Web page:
Monitoring remote servers

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By Team Srijan May 16, 2008

Intro 

When we monitor a site we usually think of looking through logs or a gui front end like munin to look at how the server is doing. But if the site itself is down, how do you access this data? Well, you could figure out some way to do this (a common method is to pipe the logs to another location so you have a chance to diagnose things when they go wrong).

But most of the time you just want to be alerted and run basic remote checks on failure to narrow down the possibilities. The most common things to check remotely should be, in my experience: 1. Is the webserver responding? 2. Is the response ok or garbage? 3. Is the connection to the internet broken somewhere along the path? 4. Is the DNS system broken?

You can add more, but this seems to be the most useful stuff you want to have a look through remotely. 

So, how do we implement it ? 

To do the job, you can roll out a heavyweight nagios or whatever. Or you can go the lightweight route and script something customized up - that's easy too, but also invariably ugly. I like lightweight stuff, but getting something pretty out is better for future maintenance for when I leave srijan.

Fortunately we are spared such ugliness because there is a free web service (free-as-a-service) with a nice GUI interface to do it all for you. So monitoring becomes SEP (with the only catch being that they gather data from the server diagnostics over time). 

Basicstate 

The service is called basicstate and is pretty slick. Plus they had a responsive and clear customer support for some questions I had. There are two problems with this service though.

1. it doesn't (yet) offer SMS alerts on the server being down for Indian users (the SMS gateways they provide only seem to work sporadically, and if they do work, the delivery delay is often 24 hours.

2. if we did send an SMS alert in showing a problem, by the time the alert is actually noticed the server may be back up/reachable again.

So effectively we have a false positive - though I should point out it is not really a false positive - just a result of excess sensitivity for our purpose. Using the basicstate web interface, we can check if the fault persists for 15 mins or more, which will filter out most of the false positives. But we can't check if the fault persists for a time of less than 15 minutes (using the basicstate interface).

It is not such a big deal, because most people don't need that short a persistence-timecheck, but I decided it would be a useful feature to have for diagnostic reasons, especially for our more critical sites. We can solve both these problems (no sms service and too long a gap between detection and follow up diagnostics) with procmail and an SMS delivery specialist.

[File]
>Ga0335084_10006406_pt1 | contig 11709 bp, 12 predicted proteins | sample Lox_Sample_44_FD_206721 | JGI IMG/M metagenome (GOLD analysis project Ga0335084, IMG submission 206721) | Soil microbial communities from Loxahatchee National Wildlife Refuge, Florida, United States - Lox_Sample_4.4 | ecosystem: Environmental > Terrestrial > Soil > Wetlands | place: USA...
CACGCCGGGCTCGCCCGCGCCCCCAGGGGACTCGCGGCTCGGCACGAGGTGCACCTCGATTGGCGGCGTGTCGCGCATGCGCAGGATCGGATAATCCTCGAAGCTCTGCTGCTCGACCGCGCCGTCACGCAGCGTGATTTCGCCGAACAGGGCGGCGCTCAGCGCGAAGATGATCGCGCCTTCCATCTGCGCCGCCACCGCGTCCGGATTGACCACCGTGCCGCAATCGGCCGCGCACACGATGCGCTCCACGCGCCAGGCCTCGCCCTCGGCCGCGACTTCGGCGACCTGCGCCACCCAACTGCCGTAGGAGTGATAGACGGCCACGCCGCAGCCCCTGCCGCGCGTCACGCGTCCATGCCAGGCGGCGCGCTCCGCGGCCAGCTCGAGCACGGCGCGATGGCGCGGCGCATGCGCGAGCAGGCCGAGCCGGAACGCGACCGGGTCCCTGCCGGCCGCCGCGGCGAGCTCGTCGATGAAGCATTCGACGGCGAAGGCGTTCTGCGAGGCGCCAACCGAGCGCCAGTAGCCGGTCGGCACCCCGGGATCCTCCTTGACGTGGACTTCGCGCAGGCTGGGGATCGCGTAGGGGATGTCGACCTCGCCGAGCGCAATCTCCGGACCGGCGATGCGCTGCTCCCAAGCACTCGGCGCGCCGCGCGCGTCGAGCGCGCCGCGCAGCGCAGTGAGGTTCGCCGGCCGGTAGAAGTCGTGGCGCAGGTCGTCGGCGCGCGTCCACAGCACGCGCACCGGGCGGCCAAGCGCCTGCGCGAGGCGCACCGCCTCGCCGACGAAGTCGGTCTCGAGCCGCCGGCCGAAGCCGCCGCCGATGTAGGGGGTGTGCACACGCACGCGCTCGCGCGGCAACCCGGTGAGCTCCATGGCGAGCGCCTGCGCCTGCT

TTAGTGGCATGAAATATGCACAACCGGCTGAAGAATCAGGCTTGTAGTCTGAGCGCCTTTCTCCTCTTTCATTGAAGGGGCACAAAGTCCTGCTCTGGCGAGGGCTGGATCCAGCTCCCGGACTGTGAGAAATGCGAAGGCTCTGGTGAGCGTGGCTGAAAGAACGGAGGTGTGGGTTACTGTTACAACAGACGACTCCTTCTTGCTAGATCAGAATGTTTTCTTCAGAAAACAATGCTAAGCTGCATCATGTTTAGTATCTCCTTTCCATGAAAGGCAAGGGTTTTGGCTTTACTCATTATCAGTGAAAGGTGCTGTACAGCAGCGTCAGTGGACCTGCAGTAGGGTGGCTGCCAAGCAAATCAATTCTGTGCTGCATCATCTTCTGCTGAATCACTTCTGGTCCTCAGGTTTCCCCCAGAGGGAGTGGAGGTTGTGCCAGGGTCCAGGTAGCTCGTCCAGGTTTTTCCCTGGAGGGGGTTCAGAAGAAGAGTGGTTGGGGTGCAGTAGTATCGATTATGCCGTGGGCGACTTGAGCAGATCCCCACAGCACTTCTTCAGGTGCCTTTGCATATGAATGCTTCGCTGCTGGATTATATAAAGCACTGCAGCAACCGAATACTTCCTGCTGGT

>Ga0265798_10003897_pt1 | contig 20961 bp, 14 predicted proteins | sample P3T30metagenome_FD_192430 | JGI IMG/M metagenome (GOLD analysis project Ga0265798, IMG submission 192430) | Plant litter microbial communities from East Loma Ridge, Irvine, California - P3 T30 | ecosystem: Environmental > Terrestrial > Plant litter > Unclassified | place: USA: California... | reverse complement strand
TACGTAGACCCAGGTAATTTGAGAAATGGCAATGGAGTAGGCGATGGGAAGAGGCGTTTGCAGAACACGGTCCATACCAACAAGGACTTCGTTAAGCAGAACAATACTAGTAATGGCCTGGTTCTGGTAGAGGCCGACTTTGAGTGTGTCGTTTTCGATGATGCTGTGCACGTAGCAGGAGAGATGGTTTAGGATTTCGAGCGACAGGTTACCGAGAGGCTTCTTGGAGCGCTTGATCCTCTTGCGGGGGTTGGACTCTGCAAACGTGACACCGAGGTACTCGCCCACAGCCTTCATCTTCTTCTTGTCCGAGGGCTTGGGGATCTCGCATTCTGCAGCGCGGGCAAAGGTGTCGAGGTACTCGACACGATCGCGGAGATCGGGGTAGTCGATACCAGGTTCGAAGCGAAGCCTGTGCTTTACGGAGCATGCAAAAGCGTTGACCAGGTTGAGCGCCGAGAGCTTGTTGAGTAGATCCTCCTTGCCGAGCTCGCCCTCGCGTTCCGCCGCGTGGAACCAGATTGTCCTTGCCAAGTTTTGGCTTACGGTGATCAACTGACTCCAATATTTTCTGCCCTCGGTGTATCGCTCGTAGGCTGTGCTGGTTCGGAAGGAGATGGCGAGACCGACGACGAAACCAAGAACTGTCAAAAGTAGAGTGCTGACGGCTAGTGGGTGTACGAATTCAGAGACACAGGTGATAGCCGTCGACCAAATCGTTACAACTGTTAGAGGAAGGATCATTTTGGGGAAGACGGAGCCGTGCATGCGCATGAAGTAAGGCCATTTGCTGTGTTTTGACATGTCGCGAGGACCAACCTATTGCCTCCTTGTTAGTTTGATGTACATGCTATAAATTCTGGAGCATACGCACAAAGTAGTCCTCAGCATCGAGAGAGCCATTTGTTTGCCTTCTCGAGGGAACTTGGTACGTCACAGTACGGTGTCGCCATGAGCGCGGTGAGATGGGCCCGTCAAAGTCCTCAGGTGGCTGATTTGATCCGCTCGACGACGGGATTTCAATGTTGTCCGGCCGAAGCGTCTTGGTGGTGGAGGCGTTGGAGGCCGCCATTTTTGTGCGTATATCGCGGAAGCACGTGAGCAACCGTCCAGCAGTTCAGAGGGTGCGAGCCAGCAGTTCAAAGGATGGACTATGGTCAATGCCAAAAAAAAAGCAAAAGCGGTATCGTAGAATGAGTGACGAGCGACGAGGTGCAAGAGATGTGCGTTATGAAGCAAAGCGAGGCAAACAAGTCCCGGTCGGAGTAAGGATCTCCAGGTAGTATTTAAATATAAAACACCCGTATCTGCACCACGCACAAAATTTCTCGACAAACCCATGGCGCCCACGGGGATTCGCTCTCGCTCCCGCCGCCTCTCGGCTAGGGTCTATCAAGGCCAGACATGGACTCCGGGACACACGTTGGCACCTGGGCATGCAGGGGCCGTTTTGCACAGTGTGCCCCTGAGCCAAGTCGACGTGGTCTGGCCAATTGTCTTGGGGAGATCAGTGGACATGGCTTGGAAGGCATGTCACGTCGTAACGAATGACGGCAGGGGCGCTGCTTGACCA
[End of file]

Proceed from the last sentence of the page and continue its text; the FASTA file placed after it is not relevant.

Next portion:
Webtext

Webtext is an SMS delivery specialist, and like basicstate they have a slick interface and a responsive staff. They aren't free though. But they are pretty low-priced for low volume SMS service (I'm thinking of 100 SMSs in a year). (Aside: On choosing outfits that are small, like basicsense and webtext: My experience has given me a lot of faith in the classic Avis principle of smaller outfits trying harder, and therefore often having better products). Where were we? Oh, yeah, I was covering how I was fixing some problems with basicstate, namely by adding tools from webtext (the SMS service) and procmail. 

Procmail 

Procmail is a old mail filter tool whose capabilities I've grown to respect. I can't say I like it much - its recipe language is a bit strange, and you have to do some head scratching about odd quirks sometimes to use it (De Morgan's theorem to implement or-like behaviour with ands and negatives is a particular favourite of mine that I wheel out of the recycle bin of my memory most of the times I use it). But yeah, it gets my Respect (note the capitalization) because I've seen it handle crazy loads and remain standing when all other contenders get bogged down and croak and flap their arms around uselessly. Fortunately there is a lot of excellent material on the net that covers how to do procmail recipes (including the de Morgan trick and its ilk). Nancy McGough's procmail quick start is a great start (http://www.ii.com/internet/robots/procmail/qs/). 

Joining the pieces 

So, how do you combine all these beasts?

1. get your mail from basicstate handled by procmail

2. in procmail, during the filtering, run a diagnostic immediately on the site that is having a problem (webserver, DNS, traceroute)

3. still in procmail (if the above diagnostic showed a problem) wait a little, say 3 minutes or whatever you decide, then run another diagnositic.

(i) If there is *still* a problem, then send an SMS to the sysadmin's cellphone via webtext, and also a copy of the diagnostic results to the sysadmin email account.

(ii) If there is no longer a problem, forget it. 

Conclusion 

There you are - a lightweight remote monitoring system with SMS alerts and fine tuning to the drop level for false positives, and diagnostics implemented the way you like. How splendid. It means you don't end up red-eyed and bleary and sharpening your axe so you can slaughter your colleagues the morning after. It's working pretty well.

Most failures are network connectivity failures, one of them seems to be a webserver overload failure ("seems" because I have yet to examine the issue in detail, since the junior sysadmin should have got off his pimply ass sometime ago to have a look at it, but hasn't).

Anyway, this simple monitoring system has probably saved me a lot of eyeballing of logs and graphs and lets me be pretty much the first to know when something is wrong - which is as it should be. PJ

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